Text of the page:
A FORMER Cwmbran senior support worker has been jailed after admitting stealing £5,670 from vulnerable adults in her care. Karen Moore, 40, of Brendon Hill, Somerset, appeared in Newport Crown Court after pleading guilty to three theft charges relating to her time working at CPI Care’s supported accomodation on Roll’s Close, Cwmbran.
Moore was a senior support worker at the facility between 2005 and 2008, where she helped four adults with learning difficulties, controlling their financial affairs, taking money out of their accounts and paying outgoings.
It was after Moore had left the position and moved to Somerset that the deception came to light in June 2010 and she was arrested and interviewed by police in Minehead. Prosecutor Hywel Hughes said CPI Care found unexplained cash deposits made by Moore, with the overall loss greater than £5,670, but this is the amount that was provable.
In interview, Moore told officers she struggles with figures and made up sheets to make cash tally, while Mr Hughes said she made withdrawals to pay off her own debts.
Judge David Morris called it a “tragedy” that someone of Moore’s intelligence and background was in front of him for him for such offences. He said she had breached a position of trust repeatedly and gave her concurrent terms of 14 months for each offence. DC Sarah Garland of Gwent Police’s protection of vulnerable adults team said: “She had a position of trust helping people live independent lives. She abused this position, so a custodial sentence is fair.
The scandal of vulnerable adults being abused at Winterbourne House highlights safeguarding gaps following the Panorama expose. The National Autistic Society (NAS) has submitted a 10,000 strong petition to Parliament asking for urgent action to address the failings in the current system of inspection of adult care services. John Pugh, MP for Stockport and Co. Chair of the Liberal Democrat Committee on Health and Social Care, presented the petition calling upon the Government to review the inspection process for vulnerable adults living in residential care. It asks for the following points to be addressed:
- All organisations must create working cultures where abuse is unacceptable and clear polices and procedures are in place to report abuse and wrongdoing.
- It is vital that individuals working in adult social care have the right attitude to work with vulnerable adults and that they are trained in safeguarding and managing challenging behaviour
- Robust and rigorous recruitment procedures are essential.
- Specific on-the-job training should be regularly assessed and refreshed.
- Staff must have relevant and specific knowledge of the disabilities they are dealing with to help support individuals appropriately.
Commenting, Carol Povey, Director of NAS Centre for Autism, said: “It is completely unacceptable that any form of abuse by support staff takes place in any care service. It is deeply distressing that these vulnerable adults have been treated so diabolically and the strength of support for urgent action is palpable. In less than two weeks the NAS received over 10,000 signatures to the petition.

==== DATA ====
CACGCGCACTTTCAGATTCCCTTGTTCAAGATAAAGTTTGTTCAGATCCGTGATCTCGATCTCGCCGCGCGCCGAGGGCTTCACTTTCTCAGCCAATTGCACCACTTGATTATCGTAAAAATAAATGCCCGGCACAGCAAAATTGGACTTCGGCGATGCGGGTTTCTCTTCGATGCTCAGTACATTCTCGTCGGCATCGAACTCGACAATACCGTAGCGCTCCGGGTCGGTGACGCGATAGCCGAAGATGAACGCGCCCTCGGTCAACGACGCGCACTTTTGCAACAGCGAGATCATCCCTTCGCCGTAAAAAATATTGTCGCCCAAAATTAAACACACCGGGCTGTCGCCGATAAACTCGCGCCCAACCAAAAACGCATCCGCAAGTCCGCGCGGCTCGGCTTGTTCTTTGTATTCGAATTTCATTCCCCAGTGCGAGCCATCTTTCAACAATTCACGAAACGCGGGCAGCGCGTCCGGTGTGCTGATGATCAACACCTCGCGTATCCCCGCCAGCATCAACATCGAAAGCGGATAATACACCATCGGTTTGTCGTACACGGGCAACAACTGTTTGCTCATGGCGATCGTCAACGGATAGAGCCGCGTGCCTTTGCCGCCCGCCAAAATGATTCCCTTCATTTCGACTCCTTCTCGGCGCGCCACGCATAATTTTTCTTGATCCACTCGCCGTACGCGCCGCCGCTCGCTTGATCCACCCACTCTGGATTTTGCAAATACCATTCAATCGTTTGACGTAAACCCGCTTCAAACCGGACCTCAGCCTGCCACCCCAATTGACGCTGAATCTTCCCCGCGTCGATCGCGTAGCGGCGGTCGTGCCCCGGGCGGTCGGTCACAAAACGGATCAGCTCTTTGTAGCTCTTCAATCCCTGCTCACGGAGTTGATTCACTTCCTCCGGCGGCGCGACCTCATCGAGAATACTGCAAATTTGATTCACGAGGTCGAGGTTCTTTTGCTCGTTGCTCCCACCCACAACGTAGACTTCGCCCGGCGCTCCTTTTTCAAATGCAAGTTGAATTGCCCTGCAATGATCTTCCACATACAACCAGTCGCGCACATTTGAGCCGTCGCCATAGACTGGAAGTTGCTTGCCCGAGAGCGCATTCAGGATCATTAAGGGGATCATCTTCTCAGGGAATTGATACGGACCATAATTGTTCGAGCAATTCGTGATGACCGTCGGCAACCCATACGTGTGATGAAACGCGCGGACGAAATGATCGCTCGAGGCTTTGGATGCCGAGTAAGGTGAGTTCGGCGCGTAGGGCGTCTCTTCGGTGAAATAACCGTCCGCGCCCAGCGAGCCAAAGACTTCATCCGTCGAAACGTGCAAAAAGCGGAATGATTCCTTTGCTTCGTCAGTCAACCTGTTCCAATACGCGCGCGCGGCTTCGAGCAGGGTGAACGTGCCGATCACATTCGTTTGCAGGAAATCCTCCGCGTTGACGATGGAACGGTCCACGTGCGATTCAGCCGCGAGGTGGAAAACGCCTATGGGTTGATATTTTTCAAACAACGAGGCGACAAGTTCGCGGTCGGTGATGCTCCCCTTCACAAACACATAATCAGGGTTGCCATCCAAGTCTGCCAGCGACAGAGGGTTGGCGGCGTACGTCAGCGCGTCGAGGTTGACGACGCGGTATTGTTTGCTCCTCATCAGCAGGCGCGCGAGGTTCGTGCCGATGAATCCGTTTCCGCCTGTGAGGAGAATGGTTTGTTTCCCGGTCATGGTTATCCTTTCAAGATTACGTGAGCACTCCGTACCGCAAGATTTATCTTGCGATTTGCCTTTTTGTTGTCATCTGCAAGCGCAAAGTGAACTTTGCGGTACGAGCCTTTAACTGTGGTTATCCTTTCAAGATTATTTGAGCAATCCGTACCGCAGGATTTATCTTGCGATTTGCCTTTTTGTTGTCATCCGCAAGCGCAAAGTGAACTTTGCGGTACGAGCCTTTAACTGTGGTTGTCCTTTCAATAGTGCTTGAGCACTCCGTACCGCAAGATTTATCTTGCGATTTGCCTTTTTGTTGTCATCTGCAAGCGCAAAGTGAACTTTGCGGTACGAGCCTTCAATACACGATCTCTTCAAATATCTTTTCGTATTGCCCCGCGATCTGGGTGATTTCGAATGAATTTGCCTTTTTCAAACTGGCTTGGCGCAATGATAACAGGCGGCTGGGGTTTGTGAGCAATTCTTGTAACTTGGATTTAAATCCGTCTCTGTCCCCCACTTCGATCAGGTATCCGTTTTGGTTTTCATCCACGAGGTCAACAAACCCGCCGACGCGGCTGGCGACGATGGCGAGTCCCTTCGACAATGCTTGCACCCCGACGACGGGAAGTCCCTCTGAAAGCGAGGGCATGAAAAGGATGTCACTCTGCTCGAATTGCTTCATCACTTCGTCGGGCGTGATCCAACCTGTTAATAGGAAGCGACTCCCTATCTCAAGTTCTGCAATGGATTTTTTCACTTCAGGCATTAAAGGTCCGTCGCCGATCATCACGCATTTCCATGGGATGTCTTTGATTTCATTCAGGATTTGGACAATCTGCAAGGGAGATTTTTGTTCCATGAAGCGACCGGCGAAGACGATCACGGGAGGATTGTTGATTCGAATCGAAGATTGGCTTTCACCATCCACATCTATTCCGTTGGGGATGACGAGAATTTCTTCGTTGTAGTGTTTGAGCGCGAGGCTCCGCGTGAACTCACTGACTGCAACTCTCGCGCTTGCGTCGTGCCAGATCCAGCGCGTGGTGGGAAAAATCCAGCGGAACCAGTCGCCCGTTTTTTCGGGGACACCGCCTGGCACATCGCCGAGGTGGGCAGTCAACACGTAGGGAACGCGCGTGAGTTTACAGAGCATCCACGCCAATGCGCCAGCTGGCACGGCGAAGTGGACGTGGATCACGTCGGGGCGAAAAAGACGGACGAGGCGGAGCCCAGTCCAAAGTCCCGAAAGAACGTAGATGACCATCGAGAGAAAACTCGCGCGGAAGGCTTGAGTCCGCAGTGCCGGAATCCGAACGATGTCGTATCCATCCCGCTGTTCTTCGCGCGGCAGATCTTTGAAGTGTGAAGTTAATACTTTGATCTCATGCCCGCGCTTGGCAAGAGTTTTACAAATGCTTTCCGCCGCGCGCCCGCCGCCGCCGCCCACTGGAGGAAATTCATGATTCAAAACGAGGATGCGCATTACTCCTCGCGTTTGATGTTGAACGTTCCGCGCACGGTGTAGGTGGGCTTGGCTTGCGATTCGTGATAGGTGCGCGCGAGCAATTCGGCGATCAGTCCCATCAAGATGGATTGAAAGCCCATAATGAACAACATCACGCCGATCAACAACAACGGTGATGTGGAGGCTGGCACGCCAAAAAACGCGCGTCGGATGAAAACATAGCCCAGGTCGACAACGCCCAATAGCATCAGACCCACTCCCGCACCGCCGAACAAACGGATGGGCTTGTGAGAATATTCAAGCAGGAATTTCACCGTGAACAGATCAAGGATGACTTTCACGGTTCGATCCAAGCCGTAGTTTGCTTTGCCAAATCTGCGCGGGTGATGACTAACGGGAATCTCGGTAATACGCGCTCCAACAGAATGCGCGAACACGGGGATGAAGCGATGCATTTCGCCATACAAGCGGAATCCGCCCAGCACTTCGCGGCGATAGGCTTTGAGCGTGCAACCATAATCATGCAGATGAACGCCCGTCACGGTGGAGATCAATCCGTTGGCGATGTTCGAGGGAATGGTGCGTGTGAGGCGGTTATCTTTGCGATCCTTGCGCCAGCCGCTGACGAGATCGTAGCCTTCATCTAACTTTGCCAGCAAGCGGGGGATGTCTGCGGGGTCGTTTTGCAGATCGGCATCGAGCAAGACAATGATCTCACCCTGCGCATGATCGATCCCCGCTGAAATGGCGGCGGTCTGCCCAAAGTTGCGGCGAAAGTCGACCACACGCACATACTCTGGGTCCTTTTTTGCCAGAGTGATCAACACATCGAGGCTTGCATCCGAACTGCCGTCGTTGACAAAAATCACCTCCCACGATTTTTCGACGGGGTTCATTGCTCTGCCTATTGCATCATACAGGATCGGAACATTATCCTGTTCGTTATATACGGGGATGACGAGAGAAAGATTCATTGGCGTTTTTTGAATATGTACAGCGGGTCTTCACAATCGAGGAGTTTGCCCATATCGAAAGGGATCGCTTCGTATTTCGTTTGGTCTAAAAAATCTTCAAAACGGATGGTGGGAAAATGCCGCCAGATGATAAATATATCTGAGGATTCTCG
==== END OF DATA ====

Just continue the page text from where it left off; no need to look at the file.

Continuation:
31 May – BBC Panorama’s Undercover Care: The Abuse Exposed The BBC filmed abuse of patients with learning difficulties at Winterbourne View residential hospital in Bristol. During five weeks spent filming undercover, BBC Panorama’s reporter captured footage of some of the hospital’s most vulnerable patients being repeatedly pinned down, slapped, dragged into showers while fully clothed, taunted and teased.
The case has been condemned as “shocking” by the government and Care Services Minister Paul Burstow said he was determined to strengthen safeguards for vulnerable adults. He has already ordered a thorough examination of the roles of the government regulator, the Care Quality Commission (CQC), and the local authorities. CQC chairman Dame Jo Williams admitted that the failure to follow up the reports of a whistleblower – a senior nurse at the home – had been an “unforgivable error of judgement”. Avon and Somerset police confirmed three men – aged 42, 30 and 25 – and a 24-year-old woman were arrested as part of their investigation into the hospital. The hospital’s owners, Castlebeck, have apologised and suspended 13 employees. It has launched an internal investigation into its whistle-blower procedures and is reviewing the records of all 580 patients in 56 facilities. Winterbourne View can accommodate 24 patients and is taxpayer-funded, charging the state an average of £3,500 per patient per week.
The programme was broadcast on BBC One on Tuesday 31 May at 2100 BST and is available to view in the UK on the BBC iPlayer.
A Bill to promote awareness of abuse of elderly people entitled ‘Support and Protection for Elderly People and Adults at Risk of Abuse Bill 2010-11’ has been introduced under the Ten Minute Rule motion by Nigel Dodd MP.
It is expected to scheduled to have its Second Reading debate on 21 October 2011. It’s objectives are:
- to promote awareness of abuse of elderly people and adults at risk,
- to promote training on how to recognise and respond to such abuse amongst those who are likely to encounter abuse in the course of their work,
- to promote greater awareness and understanding of the rights of victims of abuse amongst agencies with responsibilities for providing, arranging, commissioning, monitoring and inspecting care services,
- to promote the development of local strategies for preventing abuse of elderly people and adults at risk and for ensuring that victims are assisted in recovering from the effects of abuse’